Extensive and Intensive Reading

Most teachers are trying to get their students to read more. The question to ask is what kind of reading are teachers trying to get students to do. In general, there are two common ways in which students read and they are extensive reading and intensive reading.

Extensive Reading

Extensive reading is having students read broadly for the sake of reading in a pleasurable way. Doing so improves students word recognition and builds overall reading ability. For many students, including adult ESL, you cannot just turn them loose and say read. Rather, it is important to develop some sort of guidelines for extensive reading.

  • The books students choose to read extensively should be at their reading level so that comprehension is the primary goal.
  • The teacher needs to provide motivation. This can be done through the use of assignments, group work, or other activities related to the books the students are reading.
  • There must be some mechanism in which students are required to report their opinion about a book they have read.

Extensive reading is often done outside of class or as a small part of the school day. If it happens outside of class it requires the students to have some discipline to complete an assignment on their own. If it happens in class it is often used as a cool-down after an exciting activity.

Intensive Reading

Intensive reading is serious focused reading for the purpose of achieving a study goal. A common example is reading a chapter to answer questions. This requires a slightly different scaffolding in order to have success. Below are some principles to keep in mind when having students read intensively.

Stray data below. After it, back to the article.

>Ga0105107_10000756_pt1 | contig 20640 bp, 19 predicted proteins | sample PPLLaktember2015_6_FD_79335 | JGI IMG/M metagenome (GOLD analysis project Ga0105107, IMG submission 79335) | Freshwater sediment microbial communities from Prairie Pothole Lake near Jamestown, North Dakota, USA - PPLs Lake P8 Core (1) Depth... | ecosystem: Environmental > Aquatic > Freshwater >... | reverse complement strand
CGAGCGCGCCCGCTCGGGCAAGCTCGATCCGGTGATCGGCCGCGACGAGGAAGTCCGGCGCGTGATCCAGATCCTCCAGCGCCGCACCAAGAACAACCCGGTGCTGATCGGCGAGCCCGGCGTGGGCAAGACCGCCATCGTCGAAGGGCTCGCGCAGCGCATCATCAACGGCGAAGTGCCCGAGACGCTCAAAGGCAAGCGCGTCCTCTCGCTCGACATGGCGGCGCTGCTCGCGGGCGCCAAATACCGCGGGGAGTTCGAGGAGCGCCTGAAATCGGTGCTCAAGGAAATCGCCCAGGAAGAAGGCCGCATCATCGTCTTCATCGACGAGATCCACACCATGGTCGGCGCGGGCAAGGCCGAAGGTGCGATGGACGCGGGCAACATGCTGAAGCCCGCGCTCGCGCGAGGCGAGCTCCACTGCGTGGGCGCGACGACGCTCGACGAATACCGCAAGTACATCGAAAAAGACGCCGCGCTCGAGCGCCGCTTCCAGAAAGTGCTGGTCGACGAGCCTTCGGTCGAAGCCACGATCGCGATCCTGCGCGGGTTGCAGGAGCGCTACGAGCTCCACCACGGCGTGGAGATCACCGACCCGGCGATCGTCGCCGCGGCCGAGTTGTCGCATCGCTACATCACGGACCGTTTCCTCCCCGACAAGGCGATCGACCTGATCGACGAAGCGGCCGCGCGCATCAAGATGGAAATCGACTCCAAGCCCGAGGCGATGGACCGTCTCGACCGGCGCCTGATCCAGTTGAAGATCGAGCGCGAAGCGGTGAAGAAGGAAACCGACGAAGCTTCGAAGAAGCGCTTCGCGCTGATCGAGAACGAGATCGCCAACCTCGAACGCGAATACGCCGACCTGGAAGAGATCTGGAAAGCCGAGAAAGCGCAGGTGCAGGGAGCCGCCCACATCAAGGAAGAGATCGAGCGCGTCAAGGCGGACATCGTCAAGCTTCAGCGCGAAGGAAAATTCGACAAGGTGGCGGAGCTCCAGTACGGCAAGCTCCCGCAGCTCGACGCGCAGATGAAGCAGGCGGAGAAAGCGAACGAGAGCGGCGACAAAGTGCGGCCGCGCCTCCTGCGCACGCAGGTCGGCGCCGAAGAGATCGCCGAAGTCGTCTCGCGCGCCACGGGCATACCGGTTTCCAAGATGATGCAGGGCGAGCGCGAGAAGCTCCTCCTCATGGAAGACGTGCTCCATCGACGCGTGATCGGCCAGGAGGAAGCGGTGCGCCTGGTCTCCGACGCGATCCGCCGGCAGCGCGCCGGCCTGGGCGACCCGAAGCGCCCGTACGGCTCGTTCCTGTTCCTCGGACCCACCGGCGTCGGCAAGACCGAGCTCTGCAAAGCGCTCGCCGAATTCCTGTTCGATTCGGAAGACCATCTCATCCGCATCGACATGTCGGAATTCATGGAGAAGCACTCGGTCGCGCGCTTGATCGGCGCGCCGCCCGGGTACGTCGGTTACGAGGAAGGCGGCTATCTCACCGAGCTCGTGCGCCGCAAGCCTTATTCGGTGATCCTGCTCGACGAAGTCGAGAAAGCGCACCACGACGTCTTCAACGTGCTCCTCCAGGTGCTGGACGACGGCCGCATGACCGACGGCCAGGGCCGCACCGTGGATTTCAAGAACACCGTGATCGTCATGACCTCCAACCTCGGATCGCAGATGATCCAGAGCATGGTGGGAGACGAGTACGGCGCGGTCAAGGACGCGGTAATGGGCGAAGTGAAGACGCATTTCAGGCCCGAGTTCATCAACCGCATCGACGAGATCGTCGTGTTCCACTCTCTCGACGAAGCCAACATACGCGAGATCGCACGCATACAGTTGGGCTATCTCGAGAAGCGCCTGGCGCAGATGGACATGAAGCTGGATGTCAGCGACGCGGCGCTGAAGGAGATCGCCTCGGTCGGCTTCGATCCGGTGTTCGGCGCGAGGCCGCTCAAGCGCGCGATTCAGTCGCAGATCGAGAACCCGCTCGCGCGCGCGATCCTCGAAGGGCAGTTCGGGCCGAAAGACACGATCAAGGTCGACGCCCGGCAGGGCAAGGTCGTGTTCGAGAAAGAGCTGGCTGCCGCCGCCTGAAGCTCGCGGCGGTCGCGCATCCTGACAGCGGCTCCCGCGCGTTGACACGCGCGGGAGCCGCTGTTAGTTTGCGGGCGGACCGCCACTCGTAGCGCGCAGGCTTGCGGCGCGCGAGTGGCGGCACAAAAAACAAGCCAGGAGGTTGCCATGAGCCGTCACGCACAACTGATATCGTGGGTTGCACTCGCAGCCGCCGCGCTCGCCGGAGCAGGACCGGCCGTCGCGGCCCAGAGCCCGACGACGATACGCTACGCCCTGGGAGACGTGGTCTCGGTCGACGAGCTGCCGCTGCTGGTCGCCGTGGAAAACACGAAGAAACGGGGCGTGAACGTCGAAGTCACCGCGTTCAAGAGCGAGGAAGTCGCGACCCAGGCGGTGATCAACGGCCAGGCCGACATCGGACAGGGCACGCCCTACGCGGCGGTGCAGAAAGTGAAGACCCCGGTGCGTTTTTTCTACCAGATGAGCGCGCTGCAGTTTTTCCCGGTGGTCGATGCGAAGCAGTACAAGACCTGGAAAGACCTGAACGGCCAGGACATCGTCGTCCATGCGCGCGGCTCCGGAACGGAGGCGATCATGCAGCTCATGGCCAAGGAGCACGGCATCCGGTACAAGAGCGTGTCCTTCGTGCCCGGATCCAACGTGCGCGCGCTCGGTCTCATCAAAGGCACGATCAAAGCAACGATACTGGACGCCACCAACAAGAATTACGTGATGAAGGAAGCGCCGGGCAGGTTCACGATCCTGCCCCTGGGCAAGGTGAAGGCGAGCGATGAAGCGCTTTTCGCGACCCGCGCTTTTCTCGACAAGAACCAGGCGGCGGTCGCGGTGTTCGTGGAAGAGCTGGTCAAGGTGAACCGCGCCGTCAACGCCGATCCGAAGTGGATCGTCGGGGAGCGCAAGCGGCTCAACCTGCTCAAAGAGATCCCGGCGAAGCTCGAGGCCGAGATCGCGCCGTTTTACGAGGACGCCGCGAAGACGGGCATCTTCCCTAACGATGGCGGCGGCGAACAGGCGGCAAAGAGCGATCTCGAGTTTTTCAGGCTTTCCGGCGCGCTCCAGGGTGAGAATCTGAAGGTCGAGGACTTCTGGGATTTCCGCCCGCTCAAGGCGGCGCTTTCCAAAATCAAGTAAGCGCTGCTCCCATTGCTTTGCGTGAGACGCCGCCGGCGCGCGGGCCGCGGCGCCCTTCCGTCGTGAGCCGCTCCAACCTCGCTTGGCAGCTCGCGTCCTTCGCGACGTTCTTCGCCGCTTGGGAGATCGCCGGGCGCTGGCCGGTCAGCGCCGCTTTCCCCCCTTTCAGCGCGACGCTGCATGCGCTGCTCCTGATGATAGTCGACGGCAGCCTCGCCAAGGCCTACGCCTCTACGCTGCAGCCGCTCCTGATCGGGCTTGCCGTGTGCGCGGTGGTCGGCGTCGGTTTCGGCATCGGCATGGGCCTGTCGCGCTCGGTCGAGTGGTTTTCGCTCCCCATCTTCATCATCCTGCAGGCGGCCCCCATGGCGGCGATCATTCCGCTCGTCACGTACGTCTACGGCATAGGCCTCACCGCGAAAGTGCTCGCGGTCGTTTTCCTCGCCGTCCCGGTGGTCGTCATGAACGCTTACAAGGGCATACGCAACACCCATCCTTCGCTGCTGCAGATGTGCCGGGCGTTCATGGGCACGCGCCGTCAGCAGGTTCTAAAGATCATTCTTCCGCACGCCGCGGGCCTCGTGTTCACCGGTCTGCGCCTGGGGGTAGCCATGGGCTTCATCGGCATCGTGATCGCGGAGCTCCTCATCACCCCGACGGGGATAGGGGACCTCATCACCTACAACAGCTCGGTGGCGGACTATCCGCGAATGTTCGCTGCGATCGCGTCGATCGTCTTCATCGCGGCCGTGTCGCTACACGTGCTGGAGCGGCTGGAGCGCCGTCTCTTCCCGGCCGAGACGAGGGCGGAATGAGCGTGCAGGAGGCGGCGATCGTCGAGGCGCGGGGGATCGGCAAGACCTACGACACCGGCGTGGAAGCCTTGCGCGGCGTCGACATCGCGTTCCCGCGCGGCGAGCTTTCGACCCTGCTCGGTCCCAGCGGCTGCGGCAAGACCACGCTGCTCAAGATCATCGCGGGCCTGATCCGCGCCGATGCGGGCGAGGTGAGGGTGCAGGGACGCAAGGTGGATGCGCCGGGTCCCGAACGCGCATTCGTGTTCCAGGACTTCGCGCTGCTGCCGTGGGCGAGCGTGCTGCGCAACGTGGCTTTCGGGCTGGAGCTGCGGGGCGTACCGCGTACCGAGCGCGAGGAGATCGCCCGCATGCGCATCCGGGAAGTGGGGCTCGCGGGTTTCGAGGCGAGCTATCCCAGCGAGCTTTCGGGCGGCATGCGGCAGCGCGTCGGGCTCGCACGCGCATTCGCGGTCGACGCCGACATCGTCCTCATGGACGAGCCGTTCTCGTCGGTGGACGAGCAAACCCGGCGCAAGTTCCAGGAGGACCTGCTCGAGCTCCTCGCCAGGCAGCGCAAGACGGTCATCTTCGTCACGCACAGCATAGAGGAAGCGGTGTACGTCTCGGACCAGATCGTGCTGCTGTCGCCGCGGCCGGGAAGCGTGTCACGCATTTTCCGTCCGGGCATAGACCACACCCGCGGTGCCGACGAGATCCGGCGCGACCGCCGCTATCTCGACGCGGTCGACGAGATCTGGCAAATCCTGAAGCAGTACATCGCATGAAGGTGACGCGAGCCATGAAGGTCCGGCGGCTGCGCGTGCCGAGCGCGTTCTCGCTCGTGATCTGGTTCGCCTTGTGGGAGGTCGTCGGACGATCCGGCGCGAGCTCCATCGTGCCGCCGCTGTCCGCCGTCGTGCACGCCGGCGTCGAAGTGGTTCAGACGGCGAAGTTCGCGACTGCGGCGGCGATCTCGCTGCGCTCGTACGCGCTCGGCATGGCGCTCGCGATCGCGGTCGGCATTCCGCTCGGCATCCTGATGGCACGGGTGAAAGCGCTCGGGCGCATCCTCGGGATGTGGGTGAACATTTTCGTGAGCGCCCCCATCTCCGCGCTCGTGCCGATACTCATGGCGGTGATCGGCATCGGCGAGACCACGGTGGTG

• Students must know why they are reading and for how long. This helps with goal-setting and self-regulation.
  • There must be some sort of way for students to provide feedback about what they learned. It can something as simple as a discussion, or as complex as developing a presentation.
  • When a discussion takes place, students must refer to the text while discussing to demonstrate their familiarity with it.

Intensive reading is often done in class. One challenge with intensive reading is vocabulary. Students often see too many words that they do not know the answer too. The constant use of dictionaries uses up all the time set aside for reading. As such, teachers need to monitor dictionary use so that they do not impede the goal of reading the text.

Conclusion

Reading is a skill that most would agree that students need to develop. Extensive and intensive reading provide different ways in which students can develop reading skills. Reading for pleasure or purpose is some of the primary ways in which adults read. As such, extensive and intensive reading are excellent strategies for supporting students in the development of their reading abilities.

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One thought on “Extensive and Intensive Reading

  1. Pingback: Extensive and Intensive Reading | Education and...

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